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Let the (shrub) madness begin!

Pick a bracket full of winners in this contest for plant fans

Pugster Periwinkle
Can pretty Pugster Periwinkle butterfly bush break into the top
brackets? Only time (and votes) will tell in the Shrub Madness
competition. (Photo courtesy Proven Winners)



This spring tournament can grow on you. There’s a bracket, 64 competitors and plenty of possible upsets. But only one shrub will reign supreme.

Think of it as March Madness for fans of certain kinds of plants.

It’s “Shrub Madness” and this year’s contest offers several prizes for gardeners who take part in the online activities.

Presented by Proven Winners, Shrub Madness pits many of the plant company’s best-selling or most eye-catching plants against each other in a bracket format, similar to the NCAA basketball tournament. Fans are asked to vote online for their picks in each match-up. The winning shrubs advance to the next round. Stretched over four weeks, the contest culminates in a “Floral Four” with one overall champion.

The 2020 Shrub Madness champion: Oso Easy Italian Ice rose, a tough-as-nails landscape rose that blooms all summer but never needs deadheading.

That rose broke a string of hydrangea dominance. Since the contest began in 2014, hydrangeas have captured the championship five times. The only other winners were roses: Last year’s Oso Easy Italian Ice and 2016’s At Last, a fragrant apricot-hued landscape rose. (That hydrangea/rose dominance is something to remember when filling out your bracket.)

Just like March Madness, fans have a chance to compete against each other by predicting the outcomes of those shrub-to-shrub match-ups. But you better hurry; complete your bracket by Sunday, Feb. 28, to be eligible. (Note: It's a "weighted" bracket with later rounds counting much more than early picks.)

“At the end of the competition, whoever has most closely predicted the outcome will win the grand prize – a $250 gift card to Corona Tools and four gallon-sized shrubs,” says Proven Winners. Those shrubs will be the Floral Four finalists.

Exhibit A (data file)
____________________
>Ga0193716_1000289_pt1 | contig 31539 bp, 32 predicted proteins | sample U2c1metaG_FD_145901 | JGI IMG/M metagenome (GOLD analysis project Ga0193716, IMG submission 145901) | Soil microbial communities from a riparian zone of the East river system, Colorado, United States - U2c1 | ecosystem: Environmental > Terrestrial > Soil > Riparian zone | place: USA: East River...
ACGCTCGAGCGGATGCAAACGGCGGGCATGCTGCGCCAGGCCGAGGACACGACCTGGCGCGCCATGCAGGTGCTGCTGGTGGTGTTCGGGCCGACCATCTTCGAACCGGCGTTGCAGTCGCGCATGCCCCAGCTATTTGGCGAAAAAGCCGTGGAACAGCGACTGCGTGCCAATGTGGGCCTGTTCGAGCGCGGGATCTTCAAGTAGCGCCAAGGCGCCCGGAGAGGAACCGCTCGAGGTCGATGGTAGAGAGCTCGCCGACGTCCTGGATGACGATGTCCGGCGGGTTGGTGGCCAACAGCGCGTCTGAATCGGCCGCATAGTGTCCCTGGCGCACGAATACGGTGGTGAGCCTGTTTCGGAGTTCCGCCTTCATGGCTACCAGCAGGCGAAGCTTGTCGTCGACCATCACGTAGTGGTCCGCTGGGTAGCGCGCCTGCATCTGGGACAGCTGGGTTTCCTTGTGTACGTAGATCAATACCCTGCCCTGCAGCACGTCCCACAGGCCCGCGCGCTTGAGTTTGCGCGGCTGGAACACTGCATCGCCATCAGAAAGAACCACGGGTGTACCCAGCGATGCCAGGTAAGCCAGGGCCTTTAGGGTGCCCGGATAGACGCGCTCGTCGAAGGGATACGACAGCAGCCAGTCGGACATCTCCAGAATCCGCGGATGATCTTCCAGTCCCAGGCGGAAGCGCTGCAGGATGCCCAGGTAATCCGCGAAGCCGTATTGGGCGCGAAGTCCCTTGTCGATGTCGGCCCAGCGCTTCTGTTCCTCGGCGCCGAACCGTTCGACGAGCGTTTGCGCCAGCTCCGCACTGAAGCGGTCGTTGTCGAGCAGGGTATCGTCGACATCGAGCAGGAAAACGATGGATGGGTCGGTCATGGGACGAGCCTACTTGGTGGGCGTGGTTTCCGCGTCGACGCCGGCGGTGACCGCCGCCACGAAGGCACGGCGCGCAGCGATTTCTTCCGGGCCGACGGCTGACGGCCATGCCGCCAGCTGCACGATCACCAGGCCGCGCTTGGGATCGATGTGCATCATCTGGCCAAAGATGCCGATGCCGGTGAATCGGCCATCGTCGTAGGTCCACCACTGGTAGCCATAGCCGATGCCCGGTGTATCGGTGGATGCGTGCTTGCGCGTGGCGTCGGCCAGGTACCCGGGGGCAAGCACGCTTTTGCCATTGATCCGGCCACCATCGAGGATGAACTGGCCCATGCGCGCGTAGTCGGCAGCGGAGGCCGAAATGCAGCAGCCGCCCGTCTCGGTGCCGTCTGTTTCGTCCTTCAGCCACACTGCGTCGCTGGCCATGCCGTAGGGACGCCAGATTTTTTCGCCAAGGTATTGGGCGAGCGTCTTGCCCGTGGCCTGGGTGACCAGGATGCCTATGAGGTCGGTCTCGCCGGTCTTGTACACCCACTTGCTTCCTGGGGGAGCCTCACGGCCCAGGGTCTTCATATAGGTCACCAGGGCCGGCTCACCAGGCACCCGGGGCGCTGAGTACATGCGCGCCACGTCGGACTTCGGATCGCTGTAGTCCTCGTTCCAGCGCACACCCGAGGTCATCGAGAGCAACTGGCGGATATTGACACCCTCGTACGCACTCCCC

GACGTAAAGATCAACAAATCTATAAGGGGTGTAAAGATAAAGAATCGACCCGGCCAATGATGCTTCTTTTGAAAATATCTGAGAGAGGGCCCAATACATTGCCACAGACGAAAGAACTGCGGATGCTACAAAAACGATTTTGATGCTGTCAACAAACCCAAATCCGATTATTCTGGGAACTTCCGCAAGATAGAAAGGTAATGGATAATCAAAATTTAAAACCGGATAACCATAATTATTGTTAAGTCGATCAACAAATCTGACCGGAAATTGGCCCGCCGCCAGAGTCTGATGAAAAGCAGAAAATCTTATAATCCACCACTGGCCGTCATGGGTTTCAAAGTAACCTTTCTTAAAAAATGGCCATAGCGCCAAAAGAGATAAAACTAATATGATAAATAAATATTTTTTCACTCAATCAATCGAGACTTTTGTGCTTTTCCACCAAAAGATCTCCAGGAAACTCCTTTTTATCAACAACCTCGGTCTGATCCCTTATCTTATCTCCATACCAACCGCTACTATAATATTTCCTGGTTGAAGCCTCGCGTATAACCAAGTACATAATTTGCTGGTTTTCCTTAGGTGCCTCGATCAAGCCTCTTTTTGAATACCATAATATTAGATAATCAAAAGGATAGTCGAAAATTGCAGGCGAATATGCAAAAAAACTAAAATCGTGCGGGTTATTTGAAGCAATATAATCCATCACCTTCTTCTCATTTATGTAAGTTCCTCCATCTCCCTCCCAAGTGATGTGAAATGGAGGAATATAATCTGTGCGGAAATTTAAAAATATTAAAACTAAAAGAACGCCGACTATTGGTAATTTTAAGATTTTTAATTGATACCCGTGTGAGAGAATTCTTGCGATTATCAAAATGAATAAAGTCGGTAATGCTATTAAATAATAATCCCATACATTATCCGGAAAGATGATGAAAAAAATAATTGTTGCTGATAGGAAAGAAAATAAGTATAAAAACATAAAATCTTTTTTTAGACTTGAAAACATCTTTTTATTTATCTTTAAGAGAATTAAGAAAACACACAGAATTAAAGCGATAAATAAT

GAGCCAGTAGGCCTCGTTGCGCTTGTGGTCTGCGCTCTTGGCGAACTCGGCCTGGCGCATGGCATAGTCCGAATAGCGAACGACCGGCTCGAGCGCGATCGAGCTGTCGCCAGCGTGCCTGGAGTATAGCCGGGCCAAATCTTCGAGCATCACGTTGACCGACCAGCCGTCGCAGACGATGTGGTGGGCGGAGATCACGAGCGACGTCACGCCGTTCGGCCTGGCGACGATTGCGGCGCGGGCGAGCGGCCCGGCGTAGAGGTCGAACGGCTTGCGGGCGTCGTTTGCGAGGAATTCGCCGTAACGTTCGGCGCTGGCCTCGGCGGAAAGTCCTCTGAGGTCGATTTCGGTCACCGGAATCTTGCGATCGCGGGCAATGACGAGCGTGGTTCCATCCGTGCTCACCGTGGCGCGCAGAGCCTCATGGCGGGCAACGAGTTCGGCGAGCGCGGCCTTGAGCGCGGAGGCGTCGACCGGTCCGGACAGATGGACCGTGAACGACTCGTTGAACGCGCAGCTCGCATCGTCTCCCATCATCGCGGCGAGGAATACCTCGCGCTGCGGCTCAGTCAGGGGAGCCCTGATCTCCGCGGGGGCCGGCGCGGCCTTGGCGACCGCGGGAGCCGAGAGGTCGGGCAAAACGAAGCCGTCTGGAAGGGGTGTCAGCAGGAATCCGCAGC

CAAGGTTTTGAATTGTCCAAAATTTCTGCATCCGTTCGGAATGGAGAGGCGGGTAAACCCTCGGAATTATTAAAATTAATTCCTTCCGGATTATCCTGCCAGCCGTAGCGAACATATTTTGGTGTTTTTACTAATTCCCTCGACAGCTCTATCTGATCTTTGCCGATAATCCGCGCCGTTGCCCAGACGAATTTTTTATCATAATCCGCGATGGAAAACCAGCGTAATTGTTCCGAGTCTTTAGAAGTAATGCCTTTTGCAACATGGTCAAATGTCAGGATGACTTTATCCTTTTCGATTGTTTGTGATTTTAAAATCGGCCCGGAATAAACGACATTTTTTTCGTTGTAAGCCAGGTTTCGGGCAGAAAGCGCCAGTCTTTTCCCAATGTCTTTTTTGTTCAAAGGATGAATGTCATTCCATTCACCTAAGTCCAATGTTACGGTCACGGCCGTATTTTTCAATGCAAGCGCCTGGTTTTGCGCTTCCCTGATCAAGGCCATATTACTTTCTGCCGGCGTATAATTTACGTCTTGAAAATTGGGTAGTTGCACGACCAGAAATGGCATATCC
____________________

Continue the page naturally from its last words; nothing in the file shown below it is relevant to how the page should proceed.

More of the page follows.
Here’s a look at this year’s competitors:
https://www.shrubmadness.com/the-plants.html

Shrub Madness is a fun way to learn about new varieties and plant introductions from Proven Winners, the nation's leading "plant brand."

Starting Monday, March 1, the real fun begins: Plant fans can vote daily to advance favorite plants to the next round. At the end of each round, participants’ names will be drawn at random to receive shrubs that were winners in that round.

“The more you vote, the better your chances to win dozens of prize packs,” says Proven Winners.

But to keep people from stuffing the virtual ballot box, patrons are limited to one vote per day.

Start playing here: https://bit.ly/37DeiA7

Find out more at: www.shrubmadness.com .

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Garden Checklist for week of May 19

Temperatures will be a bit higher than normal in the afternoons this week. Take care of chores early in the day – then enjoy the afternoon. It’s time to smell the roses.

* Plant, plant, plant! It’s prime planting season in the Sacramento area. If you haven’t already, it’s time to set out those tomato transplants along with peppers and eggplants. Pinch off any flowers on new transplants to make them concentrate on establishing roots instead of setting premature fruit.

* Direct-seed melons, cucumbers, summer squash, corn, radishes, pumpkins and annual herbs such as basil.

* Harvest cabbage, lettuce, peas and green onions.

* In the flower garden, direct-seed sunflowers, cosmos, salvia, zinnias, marigolds, celosia and asters.

* Plant dahlia tubers. Other perennials to set out include verbena, coreopsis, coneflower and astilbe.

* Transplant petunias, marigolds and perennial flowers such as astilbe, columbine, coneflowers, coreopsis, dahlias, rudbeckia and verbena.

* Keep an eye out for slugs, snails, earwigs and aphids that want to dine on tender new growth.

* Feed summer bloomers with a balanced fertilizer.

* For continued bloom, cut off spent flowers on roses as well as other flowering plants.

* Don’t forget to water. Seedlings need moisture. Deep watering will help build strong roots and healthy plants.

* Add mulch to the garden to help keep that precious water from evaporating. Mulch also cuts down on weeds. But don’t let it mound around the stems or trunks of trees or shrubs. Leave about a 6-inch to 1-foot circle to avoid crown rot or other problems.

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